From Xplor for Kids
July 2015 Issue

How To: Make Jug Lines For Catfish

Publish Date

Jul 01, 2015

There are many ways to catch the fish affectionately known as “Mr. Whiskers.” Jug lines are fun, easy, and effective.

Know the Rules

You must have a fishing permit and follow a few special rules when jug fishing. Get the lowdown at mdc.mo.gov/node/3318.

Fishing Tips

  • When: Catfish are most active at night, so fish at dawn, dusk, and after dark. They also go into a feeding frenzy when rivers rise after a storm.
  • Where: On lakes, areas containing large rocks or flooded trees are usually catfish hot spots. Also try letting a gentle breeze drift your jugs across shallow flats. On rivers, set your jugs where shallow water drops off into the main channel or in the slow water behind wing dikes.
  • How: Catfish rely on their sense of smell and touch to find food. So bait your hook with something stinky — such as chicken livers, cut gizzard shad, or “stink bait” — or something wiggly — such as live bluegill, crayfish, or worms.

Here’s what you need:

  • Empty 2-liter plastic bottle
  • Fluorescent orange spray paint
  • Reflective tape or duct tape
  • Permanent marker
  • No. 9 braided nylon line
  • 2-ounce egg sinker
  • 1/O barrel swivel
  • 6/O circle hook

Here’s what you do:

  1. Spray paint the bottle fluorescent orange. This will make the bottle easier to spot at dawn, dusk, and at night — when catfish are hungriest. When the paint has dried, wrap tape around the bottle. Use a marker to print your name and address, or Conservation ID number, on the tape.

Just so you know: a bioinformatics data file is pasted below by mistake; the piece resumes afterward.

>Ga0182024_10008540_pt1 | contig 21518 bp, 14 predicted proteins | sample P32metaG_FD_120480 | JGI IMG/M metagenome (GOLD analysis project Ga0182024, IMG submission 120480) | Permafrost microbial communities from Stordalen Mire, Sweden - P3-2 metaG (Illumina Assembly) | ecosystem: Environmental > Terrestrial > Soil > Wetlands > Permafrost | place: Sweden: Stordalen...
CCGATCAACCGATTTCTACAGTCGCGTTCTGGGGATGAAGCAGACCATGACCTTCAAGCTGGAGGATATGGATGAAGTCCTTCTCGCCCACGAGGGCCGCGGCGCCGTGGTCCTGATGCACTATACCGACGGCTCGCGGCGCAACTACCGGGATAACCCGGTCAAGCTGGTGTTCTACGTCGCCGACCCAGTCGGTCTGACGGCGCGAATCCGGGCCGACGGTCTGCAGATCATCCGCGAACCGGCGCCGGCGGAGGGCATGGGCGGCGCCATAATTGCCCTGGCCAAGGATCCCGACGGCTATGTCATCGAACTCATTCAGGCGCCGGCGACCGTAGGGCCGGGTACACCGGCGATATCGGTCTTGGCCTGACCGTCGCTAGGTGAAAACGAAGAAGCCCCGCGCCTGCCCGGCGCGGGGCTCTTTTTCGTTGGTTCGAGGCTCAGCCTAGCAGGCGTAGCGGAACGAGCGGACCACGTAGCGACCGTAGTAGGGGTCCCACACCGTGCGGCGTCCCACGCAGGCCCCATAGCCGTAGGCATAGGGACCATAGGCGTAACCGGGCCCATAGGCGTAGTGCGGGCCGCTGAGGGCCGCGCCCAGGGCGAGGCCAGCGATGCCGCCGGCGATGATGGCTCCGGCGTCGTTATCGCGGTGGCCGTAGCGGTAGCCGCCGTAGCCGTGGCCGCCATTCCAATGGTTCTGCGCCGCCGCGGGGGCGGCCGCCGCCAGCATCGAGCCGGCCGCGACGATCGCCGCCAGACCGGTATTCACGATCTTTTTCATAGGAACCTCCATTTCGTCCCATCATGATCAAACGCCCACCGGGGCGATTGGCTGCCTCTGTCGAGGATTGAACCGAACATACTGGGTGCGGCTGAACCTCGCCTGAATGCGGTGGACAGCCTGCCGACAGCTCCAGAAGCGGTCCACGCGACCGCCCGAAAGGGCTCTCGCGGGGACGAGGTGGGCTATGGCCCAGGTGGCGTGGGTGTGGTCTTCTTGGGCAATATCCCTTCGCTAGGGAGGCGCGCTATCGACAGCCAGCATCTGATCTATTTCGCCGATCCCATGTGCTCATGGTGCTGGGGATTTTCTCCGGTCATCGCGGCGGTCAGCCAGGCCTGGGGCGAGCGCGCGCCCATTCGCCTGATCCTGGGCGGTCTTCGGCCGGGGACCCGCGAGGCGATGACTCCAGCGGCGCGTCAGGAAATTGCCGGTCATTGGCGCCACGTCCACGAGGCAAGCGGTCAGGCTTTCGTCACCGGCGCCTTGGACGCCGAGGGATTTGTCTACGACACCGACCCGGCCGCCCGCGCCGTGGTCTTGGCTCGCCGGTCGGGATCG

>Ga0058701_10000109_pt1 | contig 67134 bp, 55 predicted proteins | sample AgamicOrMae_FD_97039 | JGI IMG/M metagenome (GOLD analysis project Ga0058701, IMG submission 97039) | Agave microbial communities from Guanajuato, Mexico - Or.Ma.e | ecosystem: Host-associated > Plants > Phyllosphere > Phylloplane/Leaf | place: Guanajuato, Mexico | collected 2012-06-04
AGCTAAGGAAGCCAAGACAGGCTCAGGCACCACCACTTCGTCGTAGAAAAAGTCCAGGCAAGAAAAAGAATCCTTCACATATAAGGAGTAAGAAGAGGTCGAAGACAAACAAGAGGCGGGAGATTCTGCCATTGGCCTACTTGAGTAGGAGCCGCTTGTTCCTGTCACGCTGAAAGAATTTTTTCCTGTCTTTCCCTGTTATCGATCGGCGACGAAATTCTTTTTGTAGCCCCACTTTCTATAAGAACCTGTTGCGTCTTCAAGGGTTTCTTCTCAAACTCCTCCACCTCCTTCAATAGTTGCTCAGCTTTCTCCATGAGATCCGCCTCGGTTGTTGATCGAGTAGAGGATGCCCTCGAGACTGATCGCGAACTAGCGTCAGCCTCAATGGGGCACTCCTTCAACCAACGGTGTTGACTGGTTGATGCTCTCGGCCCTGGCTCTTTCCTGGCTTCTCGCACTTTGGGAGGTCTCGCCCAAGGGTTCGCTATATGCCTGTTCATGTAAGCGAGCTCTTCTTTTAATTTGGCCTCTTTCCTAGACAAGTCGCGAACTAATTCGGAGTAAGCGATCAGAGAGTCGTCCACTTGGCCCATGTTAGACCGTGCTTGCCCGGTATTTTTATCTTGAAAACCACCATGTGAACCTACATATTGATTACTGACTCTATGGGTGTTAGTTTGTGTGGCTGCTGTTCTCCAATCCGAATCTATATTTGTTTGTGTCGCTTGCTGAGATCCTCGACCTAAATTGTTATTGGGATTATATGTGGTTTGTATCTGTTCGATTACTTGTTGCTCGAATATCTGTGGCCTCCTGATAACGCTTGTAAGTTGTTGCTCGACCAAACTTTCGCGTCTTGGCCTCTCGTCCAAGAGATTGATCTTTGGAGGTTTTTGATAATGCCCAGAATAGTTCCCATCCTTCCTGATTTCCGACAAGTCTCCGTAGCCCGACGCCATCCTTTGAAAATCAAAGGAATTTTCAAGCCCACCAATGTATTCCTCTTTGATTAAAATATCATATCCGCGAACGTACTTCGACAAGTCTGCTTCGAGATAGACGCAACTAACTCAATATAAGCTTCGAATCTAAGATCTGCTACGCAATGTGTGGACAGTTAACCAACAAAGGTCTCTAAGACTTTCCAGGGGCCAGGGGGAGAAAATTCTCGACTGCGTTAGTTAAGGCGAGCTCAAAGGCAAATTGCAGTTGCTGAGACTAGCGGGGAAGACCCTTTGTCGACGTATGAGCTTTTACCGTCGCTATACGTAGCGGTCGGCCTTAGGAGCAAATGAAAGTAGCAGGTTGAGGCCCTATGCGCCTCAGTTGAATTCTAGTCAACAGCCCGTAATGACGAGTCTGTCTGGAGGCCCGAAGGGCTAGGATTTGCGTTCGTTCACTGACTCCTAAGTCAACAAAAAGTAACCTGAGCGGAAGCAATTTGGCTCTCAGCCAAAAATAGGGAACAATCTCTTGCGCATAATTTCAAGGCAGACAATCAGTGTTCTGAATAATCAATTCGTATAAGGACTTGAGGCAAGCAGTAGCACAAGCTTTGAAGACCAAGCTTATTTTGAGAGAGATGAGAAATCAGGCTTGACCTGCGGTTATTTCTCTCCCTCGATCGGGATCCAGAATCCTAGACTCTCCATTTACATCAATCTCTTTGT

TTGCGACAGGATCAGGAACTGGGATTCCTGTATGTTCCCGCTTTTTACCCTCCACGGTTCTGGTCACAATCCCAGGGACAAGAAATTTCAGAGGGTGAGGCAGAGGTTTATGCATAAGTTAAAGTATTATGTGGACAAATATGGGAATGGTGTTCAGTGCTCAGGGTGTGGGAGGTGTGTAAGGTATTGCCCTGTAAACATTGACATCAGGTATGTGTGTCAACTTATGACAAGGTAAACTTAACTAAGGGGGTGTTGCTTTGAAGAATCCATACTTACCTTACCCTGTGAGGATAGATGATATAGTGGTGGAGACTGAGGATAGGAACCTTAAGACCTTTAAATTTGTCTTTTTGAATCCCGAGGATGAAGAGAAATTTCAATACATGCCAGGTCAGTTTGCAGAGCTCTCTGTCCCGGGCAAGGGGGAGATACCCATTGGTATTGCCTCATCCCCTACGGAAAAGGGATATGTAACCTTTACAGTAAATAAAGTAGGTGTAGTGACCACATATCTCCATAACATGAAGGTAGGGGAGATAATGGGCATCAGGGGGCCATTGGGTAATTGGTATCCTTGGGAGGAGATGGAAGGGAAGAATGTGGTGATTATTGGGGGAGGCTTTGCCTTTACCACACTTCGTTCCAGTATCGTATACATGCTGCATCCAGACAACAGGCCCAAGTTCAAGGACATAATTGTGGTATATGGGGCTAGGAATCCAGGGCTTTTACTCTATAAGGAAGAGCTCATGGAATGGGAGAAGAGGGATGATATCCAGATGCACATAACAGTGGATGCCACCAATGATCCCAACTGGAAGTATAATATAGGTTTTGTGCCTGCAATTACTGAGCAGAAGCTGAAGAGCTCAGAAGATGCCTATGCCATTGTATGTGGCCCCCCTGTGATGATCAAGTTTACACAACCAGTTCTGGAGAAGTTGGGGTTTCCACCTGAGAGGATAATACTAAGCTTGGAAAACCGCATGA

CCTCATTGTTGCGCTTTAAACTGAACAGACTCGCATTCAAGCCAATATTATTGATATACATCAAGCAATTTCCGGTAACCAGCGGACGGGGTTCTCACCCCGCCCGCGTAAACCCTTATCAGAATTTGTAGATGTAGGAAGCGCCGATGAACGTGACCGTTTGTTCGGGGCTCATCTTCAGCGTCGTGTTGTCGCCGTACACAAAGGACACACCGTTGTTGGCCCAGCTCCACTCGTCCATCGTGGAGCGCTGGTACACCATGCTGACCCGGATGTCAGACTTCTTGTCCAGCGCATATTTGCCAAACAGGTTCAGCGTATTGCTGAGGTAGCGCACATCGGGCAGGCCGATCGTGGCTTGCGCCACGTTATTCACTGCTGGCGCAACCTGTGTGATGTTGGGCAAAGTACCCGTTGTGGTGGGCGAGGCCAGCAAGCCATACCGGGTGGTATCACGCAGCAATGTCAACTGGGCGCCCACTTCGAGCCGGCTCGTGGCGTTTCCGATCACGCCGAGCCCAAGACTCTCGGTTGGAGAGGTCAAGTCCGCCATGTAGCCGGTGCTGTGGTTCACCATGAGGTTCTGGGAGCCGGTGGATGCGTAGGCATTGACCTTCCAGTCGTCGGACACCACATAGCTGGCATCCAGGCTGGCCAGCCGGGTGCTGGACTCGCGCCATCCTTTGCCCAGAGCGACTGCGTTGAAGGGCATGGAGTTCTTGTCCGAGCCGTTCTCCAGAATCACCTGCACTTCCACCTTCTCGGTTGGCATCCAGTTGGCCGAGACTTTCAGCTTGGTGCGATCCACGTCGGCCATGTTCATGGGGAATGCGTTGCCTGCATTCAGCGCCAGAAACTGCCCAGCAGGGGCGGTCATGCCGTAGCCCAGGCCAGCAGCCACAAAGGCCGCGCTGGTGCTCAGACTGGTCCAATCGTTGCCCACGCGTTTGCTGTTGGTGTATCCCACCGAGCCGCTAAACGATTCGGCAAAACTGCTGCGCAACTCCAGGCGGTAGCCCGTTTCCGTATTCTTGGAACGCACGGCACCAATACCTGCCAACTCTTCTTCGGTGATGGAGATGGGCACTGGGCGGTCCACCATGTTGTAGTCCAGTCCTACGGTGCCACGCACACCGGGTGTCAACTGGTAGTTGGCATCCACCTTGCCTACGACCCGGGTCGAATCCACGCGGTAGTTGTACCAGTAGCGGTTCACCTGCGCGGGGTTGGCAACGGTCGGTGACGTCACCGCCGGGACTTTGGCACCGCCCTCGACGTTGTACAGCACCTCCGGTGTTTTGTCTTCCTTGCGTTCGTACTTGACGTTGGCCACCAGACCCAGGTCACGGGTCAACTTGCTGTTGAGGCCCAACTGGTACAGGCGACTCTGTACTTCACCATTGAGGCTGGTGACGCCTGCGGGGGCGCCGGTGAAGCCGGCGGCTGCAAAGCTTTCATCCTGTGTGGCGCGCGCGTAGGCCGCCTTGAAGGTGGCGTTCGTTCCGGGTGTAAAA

2. Cut off a 20-foot section of nylon line. Ask an adult to help you melt the ends of the nylon with a flame so the line won’t unravel.
  3. Tie a loop in one end of the line. Thread the other end of the line through the loop to make a bigger loop, like a lasso. Place the “lasso” over the neck of the bottle and cinch it down tight.
  4. Thread an egg sinker onto the free end of the line. Tie a swivel below the sinker using a Palomar knot. (Search the Internet for tying instructions.)
  5. To make a leader, cut off a 20-inch section of line and melt the ends. Bring the two ends together, thread both through the eye of the hook, then tuck the ends through the loop you just made and pull tight. Tie an overhand knot an inch above the hook. Tie the loose ends of the line together with another overhand knot, leaving a 1-inch tail.
  6.  Thread the hookless end of the leader through the eye of the swivel. Bring the hook up through the loop you just made and pull tight.
  7. To transport your jug, wrap the line around the bottle and tuck the hook into the tape. Now you’re ready to fish!

Also in this issue

Get Out

The best way to beat summer boredom is to head outdoors.

Into The Wild: Your Backyard

You can find wild things everywhere — even in your own backyard. So lace up your boots, shoulder your pack, and head into the wild.

Pond Marvels

Slip on your rubber boots and get close to the ground — pond marvels abound. Get down near the muck, where you’re eye to eye with a duck. At the water’s edge, soon you’ll see some of Missouri’s most interesting creatures performing amazing feats.

Tails

Whether they’re covered with skin, scales, feathers, or fur, tails are tailormade for accomplishing some to-tail-ly amazing things.

Strange But True!

Your guide to all unusual, unique, and unbelievable stuff that goes on in nature.

This Issue's Staff:

Brett Dufur
Les Fortenberry
Karen Hudson
Regina Knauer
Angie Daly Morfeld
Noppadol Paothong
Marci Porter
Mark Raithel
Laura Scheuler
Matt Seek
David Stonner
Nichole LeClair Terrill
Stephanie Thurber
Cliff White

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